Be safe and avoid a fine while on snow and ice [UPDATED]Published 9:27am Tuesday, January 15, 2013 Updated 11:29am Tuesday, January 15, 2013
Surrounded by lakes, and situated on the Central Lakes Trail, Ashby is perfectly situated for winter recreation, including ice angling.
Department of Natural Resources enforcement officer Paul Nelson was out checking fish houses this week on Pelican Lake near Ashby.
“We’re looking to make sure people have an angling license, or if they’re also spearing they need both an angling and spearing license,” said Nelson. “Also, the law requires that ice shelters which are on the ice between midnight and sunrise have to be identified on the outside, which can either be the owner’s name and address, driver’s license number or DNR license number.”
Nelson, an Ashby area resident, has been a DNR enforcement officer for 27 years. While there are many other factors to enforcement, these are the most common things Nelson is checking for. Sometimes violators are given a warning, and other times a ticket, depending on the situation.
“If we get snow this weekend, we will be out checking snowmobile tags,” said Nelson. “We are the enforcement arm for the DNR, which includes snowmobiles, atv’s and watercraft.”
Enforcement officers also play an integral role in public safety.
“We get questions all the time about unsafe ice conditions,” said Nelson. “The Sheriff’s office called us last week because they got a report that people might have gone through the ice on Ten Mile Lake.”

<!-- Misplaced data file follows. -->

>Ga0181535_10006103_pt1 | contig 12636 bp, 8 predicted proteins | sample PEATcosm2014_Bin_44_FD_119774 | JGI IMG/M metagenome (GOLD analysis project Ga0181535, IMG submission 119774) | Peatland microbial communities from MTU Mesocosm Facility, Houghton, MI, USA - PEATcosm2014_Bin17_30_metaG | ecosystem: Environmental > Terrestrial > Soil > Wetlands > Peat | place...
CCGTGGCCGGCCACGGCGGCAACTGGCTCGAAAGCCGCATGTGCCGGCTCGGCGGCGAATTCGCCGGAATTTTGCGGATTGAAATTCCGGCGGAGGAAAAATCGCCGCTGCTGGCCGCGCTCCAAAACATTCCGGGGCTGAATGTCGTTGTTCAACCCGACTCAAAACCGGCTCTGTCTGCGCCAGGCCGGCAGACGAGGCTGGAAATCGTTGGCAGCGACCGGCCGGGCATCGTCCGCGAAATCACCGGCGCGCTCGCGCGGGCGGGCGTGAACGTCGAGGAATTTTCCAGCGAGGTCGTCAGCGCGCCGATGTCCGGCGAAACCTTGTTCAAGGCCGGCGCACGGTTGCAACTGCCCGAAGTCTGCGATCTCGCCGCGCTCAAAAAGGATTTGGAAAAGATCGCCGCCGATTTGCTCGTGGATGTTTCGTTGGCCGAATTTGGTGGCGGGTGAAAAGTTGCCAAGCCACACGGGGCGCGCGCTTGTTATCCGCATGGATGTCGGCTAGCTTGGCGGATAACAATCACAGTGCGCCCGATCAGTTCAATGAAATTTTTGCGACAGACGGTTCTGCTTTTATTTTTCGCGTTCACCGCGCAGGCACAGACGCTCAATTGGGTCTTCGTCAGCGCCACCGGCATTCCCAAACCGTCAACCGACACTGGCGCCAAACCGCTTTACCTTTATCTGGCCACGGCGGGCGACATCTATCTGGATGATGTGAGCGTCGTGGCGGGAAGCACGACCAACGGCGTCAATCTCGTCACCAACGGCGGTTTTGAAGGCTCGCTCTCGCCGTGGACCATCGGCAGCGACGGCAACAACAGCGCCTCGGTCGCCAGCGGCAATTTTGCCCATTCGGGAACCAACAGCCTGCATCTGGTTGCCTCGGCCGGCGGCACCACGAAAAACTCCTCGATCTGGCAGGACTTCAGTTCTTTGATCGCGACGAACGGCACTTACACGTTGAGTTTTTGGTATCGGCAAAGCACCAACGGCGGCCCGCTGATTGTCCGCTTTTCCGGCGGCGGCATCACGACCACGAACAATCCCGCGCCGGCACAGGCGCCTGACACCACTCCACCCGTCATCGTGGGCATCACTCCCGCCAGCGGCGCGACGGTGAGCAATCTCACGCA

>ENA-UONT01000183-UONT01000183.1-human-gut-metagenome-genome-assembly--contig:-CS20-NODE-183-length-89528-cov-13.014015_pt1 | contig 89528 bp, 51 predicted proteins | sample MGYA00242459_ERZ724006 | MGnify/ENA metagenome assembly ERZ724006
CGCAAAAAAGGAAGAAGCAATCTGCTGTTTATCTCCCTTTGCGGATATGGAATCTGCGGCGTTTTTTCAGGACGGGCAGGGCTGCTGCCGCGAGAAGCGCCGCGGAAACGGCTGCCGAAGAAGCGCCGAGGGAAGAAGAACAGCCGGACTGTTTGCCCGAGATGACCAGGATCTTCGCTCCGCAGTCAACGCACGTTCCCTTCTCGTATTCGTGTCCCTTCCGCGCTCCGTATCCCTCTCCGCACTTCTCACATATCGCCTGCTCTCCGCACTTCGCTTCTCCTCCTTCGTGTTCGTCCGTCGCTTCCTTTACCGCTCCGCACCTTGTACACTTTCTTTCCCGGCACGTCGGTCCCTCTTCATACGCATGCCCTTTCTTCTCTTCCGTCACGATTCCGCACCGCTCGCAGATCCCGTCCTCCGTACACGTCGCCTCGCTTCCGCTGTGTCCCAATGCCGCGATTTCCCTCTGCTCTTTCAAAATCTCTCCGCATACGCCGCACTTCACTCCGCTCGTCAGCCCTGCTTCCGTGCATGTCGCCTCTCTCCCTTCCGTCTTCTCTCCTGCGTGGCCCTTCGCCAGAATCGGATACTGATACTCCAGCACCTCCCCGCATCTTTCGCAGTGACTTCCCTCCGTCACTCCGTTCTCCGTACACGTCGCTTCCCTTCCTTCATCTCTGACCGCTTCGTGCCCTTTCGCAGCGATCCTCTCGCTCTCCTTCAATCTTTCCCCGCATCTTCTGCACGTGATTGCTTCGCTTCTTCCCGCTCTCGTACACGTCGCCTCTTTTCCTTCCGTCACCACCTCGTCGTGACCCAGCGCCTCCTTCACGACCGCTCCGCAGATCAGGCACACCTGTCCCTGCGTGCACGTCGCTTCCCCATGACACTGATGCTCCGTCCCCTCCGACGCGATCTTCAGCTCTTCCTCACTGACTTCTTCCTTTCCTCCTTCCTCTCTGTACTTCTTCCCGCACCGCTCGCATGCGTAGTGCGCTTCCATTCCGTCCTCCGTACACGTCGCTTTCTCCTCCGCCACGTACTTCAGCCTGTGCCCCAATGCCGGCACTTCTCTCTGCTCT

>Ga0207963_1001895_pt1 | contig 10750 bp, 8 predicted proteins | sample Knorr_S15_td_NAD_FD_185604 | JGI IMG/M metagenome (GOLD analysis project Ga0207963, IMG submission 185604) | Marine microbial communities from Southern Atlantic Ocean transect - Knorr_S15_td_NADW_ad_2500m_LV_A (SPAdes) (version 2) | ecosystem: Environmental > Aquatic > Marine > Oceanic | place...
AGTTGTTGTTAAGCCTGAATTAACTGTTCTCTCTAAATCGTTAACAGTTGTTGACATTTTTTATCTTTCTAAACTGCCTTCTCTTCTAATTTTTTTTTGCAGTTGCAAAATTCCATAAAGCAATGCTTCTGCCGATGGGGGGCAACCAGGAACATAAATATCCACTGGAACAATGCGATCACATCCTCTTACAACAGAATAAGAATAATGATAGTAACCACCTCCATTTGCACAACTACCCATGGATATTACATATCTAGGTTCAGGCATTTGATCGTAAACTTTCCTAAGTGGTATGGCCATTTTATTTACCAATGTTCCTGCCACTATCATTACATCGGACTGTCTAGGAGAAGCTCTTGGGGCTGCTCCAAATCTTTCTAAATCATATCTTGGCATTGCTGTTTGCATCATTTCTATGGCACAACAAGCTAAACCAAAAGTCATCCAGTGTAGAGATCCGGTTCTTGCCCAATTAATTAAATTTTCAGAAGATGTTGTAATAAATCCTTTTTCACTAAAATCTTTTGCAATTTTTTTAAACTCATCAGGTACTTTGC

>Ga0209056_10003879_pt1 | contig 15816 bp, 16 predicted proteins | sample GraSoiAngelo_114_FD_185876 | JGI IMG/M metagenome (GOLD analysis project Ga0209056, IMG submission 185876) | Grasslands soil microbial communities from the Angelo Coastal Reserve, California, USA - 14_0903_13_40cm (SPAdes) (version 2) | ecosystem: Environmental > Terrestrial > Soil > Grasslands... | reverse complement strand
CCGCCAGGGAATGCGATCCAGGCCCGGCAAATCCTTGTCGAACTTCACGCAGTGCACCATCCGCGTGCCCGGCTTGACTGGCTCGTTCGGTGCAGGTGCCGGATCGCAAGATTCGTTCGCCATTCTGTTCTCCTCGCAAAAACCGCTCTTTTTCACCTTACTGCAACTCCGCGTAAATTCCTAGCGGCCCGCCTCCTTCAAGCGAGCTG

Fortunately, that was a false alarm, but Nelson reminds anglers to practice ice safety.
Mike Sheldon, lead enforcement officer for the DNR in our region says safety is their main concern.
“People go out in dangerous ice conditions and take chances just to catch a couple of fish,” said Sheldon. “Don’t go out on thin ice.”
Sheldon recommends people view the DNR website to learn about ice safety.
The guideline on the site indicates that ice should be 8 to 12 inches for a car or small pickup, and 12 to 15 inches for a medium truck. Contacting a local bait shop or lakeside resort to ask about ice conditions, and double check ice conditions once you get there is also
Temperature, snow cover, currents, springs and rough fish all affect the relative safety of ice. Ice is seldom the same thickness over a single body of water; it can be two feet thick in one place and one inch thick a few yards away.
“Check the ice at every 100 feet as you go out,” said Sheldon. “Don’t take chances.”
It is also recommended to park vehicles 50 feet apart, and make a hole next to the car. If water starts to overflow the top of the hole — the ice is sinking and it’s time to move the vehicle.
For complete recommendations, go to www.dnr.state.mn.us. Select the Education/safety tab at the top of the page, then select ice safety.